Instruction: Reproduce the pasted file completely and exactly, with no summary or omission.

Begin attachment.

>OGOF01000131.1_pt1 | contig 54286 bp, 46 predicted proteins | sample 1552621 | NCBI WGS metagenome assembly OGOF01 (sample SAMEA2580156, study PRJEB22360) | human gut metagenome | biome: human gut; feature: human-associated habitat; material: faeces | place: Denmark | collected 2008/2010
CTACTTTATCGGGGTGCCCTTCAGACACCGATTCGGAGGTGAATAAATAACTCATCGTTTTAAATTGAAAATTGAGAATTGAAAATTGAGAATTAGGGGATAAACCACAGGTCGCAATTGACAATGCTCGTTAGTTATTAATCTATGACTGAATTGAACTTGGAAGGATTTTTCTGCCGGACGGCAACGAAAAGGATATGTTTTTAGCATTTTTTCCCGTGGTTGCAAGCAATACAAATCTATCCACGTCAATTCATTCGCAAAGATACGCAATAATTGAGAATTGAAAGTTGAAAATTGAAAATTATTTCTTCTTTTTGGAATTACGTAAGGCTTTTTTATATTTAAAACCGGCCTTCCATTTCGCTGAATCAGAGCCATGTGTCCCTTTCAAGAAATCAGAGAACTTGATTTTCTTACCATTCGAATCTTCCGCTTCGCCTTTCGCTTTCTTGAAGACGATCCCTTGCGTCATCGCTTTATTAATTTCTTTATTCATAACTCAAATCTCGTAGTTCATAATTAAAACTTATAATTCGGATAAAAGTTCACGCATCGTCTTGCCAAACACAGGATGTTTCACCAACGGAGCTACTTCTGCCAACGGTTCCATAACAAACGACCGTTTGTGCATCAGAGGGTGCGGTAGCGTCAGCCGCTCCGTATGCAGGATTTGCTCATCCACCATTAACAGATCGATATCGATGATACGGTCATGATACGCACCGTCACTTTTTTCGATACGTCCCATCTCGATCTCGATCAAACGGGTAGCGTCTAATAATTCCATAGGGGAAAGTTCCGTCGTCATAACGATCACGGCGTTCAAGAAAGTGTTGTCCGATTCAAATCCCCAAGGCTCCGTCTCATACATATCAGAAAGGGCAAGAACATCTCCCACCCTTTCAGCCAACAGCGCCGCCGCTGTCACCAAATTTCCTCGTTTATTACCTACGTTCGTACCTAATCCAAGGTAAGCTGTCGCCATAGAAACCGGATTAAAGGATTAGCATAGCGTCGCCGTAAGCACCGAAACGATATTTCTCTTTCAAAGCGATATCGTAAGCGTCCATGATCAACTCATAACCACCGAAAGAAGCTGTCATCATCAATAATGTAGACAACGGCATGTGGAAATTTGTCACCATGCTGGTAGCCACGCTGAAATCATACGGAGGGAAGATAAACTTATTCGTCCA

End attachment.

>OGOF01000131.1_pt1 | contig 54286 bp, 46 predicted proteins | sample 1552621 | NCBI WGS metagenome assembly OGOF01 (sample SAMEA2580156, study PRJEB22360) | human gut metagenome | biome: human gut; feature: human-associated habitat; material: faeces | place: Denmark | collected 2008/2010
CTACTTTATCGGGGTGCCCTTCAGACACCGATTCGGAGGTGAATAAATAACTCATCGTTTTAAATTGAAAATTGAGAATTGAAAATTGAGAATTAGGGGATAAACCACAGGTCGCAATTGACAATGCTCGTTAGTTATTAATCTATGACTGAATTGAACTTGGAAGGATTTTTCTGCCGGACGGCAACGAAAAGGATATGTTTTTAGCATTTTTTCCCGTGGTTGCAAGCAATACAAATCTATCCACGTCAATTCATTCGCAAAGATACGCAATAATTGAGAATTGAAAGTTGAAAATTGAAAATTATTTCTTCTTTTTGGAATTACGTAAGGCTTTTTTATATTTAAAACCGGCCTTCCATTTCGCTGAATCAGAGCCATGTGTCCCTTTCAAGAAATCAGAGAACTTGATTTTCTTACCATTCGAATCTTCCGCTTCGCCTTTCGCTTTCTTGAAGACGATCCCTTGCGTCATCGCTTTATTAATTTCTTTATTCATAACTCAAATCTCGTAGTTCATAATTAAAACTTATAATTCGGATAAAAGTTCACGCATCGTCTTGCCAAACACAGGATGTTTCACCAACGGAGCTACTTCTGCCAACGGTTCCATAACAAACGACCGTTTGTGCATCAGAGGGTGCGGTAGCGTCAGCCGCTCCGTATGCAGGATTTGCTCATCCACCATTAACAGATCGATATCGATGATACGGTCATGATACGCACCGTCACTTTTTTCGATACGTCCCATCTCGATCTCGATCAAACGGGTAGCGTCTAATAATTCCATAGGGGAAAGTTCCGTCGTCATAACGATCACGGCGTTCAAGAAAGTGTTGTCCGATTCAAATCCCCAAGGCTCCGTCTCATACATATCAGAAAGGGCAAGAACATCTCCCACCCTTTCAGCCAACAGCGCCGCCGCTGTCACCAAATTTCCTCGTTTATTACCTACGTTCGTACCTAATCCAAGGTAAGCTGTCGCCATAGAAACCGGATTAAAGGATTAGCATAGCGTCGCCGTAAGCACCGAAACGATATTTCTCTTTCAAAGCGATATCGTAAGCGTCCATGATCAACTCATAACCACCGAAAGAAGCTGTCATCATCAATAATGTAGACAACGGCATGTGGAAATTTGTCACCATGCTGGTAGCCACGCTGAAATCATACGGAGGGAAGATAAACTTATTCGTCCA